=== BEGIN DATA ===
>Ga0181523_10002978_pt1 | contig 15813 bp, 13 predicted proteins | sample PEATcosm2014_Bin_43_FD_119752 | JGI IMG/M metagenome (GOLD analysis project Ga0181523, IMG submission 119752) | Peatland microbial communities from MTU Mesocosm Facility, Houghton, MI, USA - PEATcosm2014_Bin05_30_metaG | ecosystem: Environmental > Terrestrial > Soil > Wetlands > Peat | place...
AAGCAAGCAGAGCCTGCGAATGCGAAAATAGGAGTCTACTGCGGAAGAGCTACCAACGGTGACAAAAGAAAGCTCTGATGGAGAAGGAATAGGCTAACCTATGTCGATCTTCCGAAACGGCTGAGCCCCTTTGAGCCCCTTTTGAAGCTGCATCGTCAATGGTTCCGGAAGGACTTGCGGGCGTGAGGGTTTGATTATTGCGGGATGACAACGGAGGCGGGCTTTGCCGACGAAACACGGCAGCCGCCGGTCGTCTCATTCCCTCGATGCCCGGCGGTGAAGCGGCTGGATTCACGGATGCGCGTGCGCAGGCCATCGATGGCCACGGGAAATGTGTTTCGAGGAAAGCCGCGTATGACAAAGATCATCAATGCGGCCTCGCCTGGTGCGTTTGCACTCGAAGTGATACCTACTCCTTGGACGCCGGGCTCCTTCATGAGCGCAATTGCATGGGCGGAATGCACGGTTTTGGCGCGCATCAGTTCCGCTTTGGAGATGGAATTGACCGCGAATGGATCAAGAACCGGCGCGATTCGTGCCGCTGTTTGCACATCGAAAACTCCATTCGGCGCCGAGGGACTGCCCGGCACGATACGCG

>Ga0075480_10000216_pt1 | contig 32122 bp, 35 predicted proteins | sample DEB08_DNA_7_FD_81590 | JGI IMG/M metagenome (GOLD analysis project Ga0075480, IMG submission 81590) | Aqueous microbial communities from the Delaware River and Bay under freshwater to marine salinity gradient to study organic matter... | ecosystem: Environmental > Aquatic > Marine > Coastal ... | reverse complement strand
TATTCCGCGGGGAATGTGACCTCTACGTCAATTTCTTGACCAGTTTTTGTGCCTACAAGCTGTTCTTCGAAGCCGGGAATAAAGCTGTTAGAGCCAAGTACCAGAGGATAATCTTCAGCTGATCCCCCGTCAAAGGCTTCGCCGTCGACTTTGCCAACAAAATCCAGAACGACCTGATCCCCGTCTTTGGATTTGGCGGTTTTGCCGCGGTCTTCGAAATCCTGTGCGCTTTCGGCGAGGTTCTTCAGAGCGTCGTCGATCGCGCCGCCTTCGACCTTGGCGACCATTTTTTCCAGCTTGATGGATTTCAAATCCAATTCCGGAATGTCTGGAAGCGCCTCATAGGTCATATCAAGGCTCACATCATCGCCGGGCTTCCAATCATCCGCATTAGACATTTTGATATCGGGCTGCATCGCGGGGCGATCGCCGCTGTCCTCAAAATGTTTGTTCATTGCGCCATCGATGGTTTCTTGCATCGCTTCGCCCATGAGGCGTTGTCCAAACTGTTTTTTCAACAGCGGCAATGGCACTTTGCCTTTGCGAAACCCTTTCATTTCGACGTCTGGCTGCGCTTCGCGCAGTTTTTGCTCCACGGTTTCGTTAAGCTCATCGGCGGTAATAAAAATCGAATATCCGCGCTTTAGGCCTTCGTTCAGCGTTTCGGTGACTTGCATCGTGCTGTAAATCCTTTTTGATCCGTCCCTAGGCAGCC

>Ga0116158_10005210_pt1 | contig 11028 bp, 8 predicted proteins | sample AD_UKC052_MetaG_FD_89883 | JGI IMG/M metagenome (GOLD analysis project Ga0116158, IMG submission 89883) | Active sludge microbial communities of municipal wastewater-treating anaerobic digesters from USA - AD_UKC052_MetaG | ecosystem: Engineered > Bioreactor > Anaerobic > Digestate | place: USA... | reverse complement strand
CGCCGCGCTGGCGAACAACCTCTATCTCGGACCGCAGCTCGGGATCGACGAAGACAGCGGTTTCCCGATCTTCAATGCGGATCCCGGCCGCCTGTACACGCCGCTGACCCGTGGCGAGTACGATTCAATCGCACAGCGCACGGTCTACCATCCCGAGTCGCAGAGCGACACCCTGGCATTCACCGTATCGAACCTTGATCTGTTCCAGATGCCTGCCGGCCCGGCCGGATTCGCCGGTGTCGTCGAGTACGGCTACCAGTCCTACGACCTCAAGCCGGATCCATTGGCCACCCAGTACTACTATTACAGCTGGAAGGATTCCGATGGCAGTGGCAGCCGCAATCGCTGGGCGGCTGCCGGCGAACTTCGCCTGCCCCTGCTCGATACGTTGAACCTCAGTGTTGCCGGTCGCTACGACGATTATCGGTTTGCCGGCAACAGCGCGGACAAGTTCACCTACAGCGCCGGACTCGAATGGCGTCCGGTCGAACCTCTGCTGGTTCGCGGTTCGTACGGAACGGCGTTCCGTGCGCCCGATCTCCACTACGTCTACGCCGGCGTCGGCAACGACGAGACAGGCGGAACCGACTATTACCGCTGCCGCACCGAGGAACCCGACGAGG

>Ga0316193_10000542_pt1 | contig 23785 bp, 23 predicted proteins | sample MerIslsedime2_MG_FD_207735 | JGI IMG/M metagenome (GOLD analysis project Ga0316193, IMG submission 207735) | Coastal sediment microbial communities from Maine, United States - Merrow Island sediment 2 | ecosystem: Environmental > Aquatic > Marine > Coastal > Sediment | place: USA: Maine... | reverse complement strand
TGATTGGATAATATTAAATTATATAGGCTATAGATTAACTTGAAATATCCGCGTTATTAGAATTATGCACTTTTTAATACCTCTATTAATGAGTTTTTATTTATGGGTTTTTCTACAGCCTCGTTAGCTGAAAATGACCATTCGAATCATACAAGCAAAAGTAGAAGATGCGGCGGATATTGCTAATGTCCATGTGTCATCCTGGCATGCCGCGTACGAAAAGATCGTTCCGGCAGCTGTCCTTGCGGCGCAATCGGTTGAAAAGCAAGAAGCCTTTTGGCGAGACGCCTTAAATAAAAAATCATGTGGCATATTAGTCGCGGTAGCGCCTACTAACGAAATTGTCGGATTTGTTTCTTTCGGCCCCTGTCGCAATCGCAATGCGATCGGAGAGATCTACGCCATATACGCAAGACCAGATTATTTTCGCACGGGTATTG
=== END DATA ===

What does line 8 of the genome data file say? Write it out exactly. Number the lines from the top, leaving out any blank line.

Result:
TGATTGGATAATATTAAATTATATAGGCTATAGATTAACTTGAAATATCCGCGTTATTAGAATTATGCACTTTTTAATACCTCTATTAATGAGTTTTTATTTATGGGTTTTTCTACAGCCTCGTTAGCTGAAAATGACCATTCGAATCATACAAGCAAAAGTAGAAGATGCGGCGGATATTGCTAATGTCCATGTGTCATCCTGGCATGCCGCGTACGAAAAGATCGTTCCGGCAGCTGTCCTTGCGGCGCAATCGGTTGAAAAGCAAGAAGCCTTTTGGCGAGACGCCTTAAATAAAAAATCATGTGGCATATTAGTCGCGGTAGCGCCTACTAACGAAATTGTCGGATTTGTTTCTTTCGGCCCCTGTCGCAATCGCAATGCGATCGGAGAGATCTACGCCATATACGCAAGACCAGATTATTTTCGCACGGGTATTG